Know Thyself: Why Leaders Must Look Inwards to Inspire

How Leaders Know When to Trust Their Gut

Being able to make a good decision often relies on more than good data. In order to make good decisions, you need to be a good leader, and for that you need to possess something special.

It seems that the best men and women have an internal wavelength or inner voice that’s able to point them in the right direction. The ability to understand this message and recognize its importance is what can separate the good decision makers from the rest.

These hallmarks of an unspoken intelligence, whether we’re talking about talent, genius, or instinct, are supported by evidence that great leaders can look into themselves for inspiration.

Great leaders are often able to assess and analyze key parts of their lives in order to better understand the lessons they’ve learned, as well as what their own strengths, weaknesses and biases are.

This understanding is used to make themselves better decision makers in a variety of different situations, and this delivers its own energy that stimulates different aspects of their lives.

How can you become one of these great leaders? There are many great examples in history of how great leaders have perfected their intuition, and here we’re going to answer three questions:

  • What is informed intuition?
  • Where do great leaders find guidance for their intuition?
  • How can you improve your intuition skills?

What is informed intuition?

Many decisions in the business environment are based on data and analytics whilst others are the product of a lifetime’s experience. Shelly Row, author of Think Less Live More: Lessons from a Recovering Over-Thinker, believes intuition is essential in a successful decision-making process.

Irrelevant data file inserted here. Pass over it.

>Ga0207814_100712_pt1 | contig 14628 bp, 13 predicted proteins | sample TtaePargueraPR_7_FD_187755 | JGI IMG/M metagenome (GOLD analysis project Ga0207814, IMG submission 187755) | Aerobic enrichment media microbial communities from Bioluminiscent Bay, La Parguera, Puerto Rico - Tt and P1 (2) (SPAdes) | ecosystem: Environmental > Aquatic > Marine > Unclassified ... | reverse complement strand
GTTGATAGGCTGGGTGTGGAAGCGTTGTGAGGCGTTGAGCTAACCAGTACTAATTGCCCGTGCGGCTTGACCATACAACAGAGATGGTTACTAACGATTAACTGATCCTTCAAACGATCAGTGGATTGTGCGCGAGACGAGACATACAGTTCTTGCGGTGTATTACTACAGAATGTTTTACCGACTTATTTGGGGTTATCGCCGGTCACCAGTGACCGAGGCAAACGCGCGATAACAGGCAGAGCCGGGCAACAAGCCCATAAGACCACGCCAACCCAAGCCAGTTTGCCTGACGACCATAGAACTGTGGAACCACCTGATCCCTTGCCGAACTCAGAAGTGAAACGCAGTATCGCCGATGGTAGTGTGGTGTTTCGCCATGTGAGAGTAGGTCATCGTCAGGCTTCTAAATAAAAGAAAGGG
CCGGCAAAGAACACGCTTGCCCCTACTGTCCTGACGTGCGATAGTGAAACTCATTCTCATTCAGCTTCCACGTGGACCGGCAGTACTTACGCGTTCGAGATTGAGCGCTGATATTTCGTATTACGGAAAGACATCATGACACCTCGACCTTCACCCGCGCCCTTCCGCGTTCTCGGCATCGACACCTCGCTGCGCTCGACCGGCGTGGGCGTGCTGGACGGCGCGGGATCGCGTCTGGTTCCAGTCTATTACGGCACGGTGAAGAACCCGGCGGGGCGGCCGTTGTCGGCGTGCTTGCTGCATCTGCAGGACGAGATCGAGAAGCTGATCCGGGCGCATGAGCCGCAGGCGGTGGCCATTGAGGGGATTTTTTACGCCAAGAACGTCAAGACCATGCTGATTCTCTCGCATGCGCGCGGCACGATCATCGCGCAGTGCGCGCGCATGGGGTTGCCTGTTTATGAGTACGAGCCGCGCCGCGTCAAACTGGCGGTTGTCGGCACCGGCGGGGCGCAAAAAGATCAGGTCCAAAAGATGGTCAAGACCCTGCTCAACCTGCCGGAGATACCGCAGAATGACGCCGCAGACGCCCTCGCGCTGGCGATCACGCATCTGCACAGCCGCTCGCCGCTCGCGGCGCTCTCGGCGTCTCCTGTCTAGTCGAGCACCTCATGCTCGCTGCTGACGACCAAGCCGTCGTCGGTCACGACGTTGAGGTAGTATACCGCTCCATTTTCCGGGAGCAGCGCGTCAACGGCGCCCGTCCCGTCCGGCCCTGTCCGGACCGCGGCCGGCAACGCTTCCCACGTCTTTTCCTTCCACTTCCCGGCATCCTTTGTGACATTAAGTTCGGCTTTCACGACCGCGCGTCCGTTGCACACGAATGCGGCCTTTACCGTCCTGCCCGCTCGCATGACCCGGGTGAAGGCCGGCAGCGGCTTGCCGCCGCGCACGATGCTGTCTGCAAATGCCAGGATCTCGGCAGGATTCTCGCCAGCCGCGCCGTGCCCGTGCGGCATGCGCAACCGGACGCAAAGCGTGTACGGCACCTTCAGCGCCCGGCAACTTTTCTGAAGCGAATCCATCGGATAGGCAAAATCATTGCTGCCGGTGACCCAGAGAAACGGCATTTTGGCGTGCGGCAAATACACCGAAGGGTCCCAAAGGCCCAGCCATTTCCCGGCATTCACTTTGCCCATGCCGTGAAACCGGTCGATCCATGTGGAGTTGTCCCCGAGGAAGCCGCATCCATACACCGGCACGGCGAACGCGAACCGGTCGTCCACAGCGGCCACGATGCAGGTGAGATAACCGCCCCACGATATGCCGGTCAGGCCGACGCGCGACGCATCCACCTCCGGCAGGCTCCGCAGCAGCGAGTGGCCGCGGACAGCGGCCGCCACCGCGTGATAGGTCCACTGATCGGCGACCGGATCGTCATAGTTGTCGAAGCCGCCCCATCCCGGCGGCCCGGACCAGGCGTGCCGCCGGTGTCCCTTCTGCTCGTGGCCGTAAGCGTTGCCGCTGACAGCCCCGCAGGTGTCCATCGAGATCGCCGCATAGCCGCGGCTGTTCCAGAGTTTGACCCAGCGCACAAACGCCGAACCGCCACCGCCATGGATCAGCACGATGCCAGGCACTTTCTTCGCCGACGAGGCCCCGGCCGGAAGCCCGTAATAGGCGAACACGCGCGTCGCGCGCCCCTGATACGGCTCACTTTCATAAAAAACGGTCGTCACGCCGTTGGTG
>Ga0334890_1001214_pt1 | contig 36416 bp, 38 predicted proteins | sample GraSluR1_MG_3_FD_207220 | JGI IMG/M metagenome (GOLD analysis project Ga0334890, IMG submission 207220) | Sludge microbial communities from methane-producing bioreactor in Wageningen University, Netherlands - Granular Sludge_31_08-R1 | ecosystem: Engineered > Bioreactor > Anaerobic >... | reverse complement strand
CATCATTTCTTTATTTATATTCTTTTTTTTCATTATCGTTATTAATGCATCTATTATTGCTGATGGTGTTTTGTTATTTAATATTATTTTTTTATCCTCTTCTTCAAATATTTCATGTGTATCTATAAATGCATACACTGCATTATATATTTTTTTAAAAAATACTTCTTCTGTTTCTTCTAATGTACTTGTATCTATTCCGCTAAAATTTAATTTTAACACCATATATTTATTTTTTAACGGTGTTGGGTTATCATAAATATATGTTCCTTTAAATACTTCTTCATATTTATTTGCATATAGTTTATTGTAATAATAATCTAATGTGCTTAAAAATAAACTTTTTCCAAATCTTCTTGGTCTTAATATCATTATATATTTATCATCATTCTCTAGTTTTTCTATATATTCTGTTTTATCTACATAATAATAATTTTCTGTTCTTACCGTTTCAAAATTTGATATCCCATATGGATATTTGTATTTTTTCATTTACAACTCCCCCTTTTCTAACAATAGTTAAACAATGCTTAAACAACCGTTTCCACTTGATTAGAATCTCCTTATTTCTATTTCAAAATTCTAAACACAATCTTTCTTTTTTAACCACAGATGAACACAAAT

After interviewing leaders from a wide range of backgrounds, Row discovers that those within leadership positions in politics and business make more work decisions based on instinct than those in the legal or engineering sectors.

Her results also show that in the industries where there is less data, leaders are more inclined to digest all the information available in order to come to conclusions in a cognitive and intuitive manner.

As a result, the more inspired decision could be a result of a number of highly valued sources, such as key team members. In these scenarios, the leader relies on their own talent and experience to inform them when there is enough information to address the problem and all that remains is to make a decision.

Where do great leaders find guidance for their intuition?

Great leaders can rely on a variety of sources for their intuition, whether that’s important individuals within their life, the environment in which they’ve lived in or the life experiences they’ve been through. Here are some examples:

Important individuals – Madeleine Albright

The former US Secretary of State relied on her father for inspiration. Throughout his lifetime, Albright’s father was a Czechoslovakian diplomat twice displaced, first by Hitler’s Germany during the Second World War and then by the Soviet regime after the war.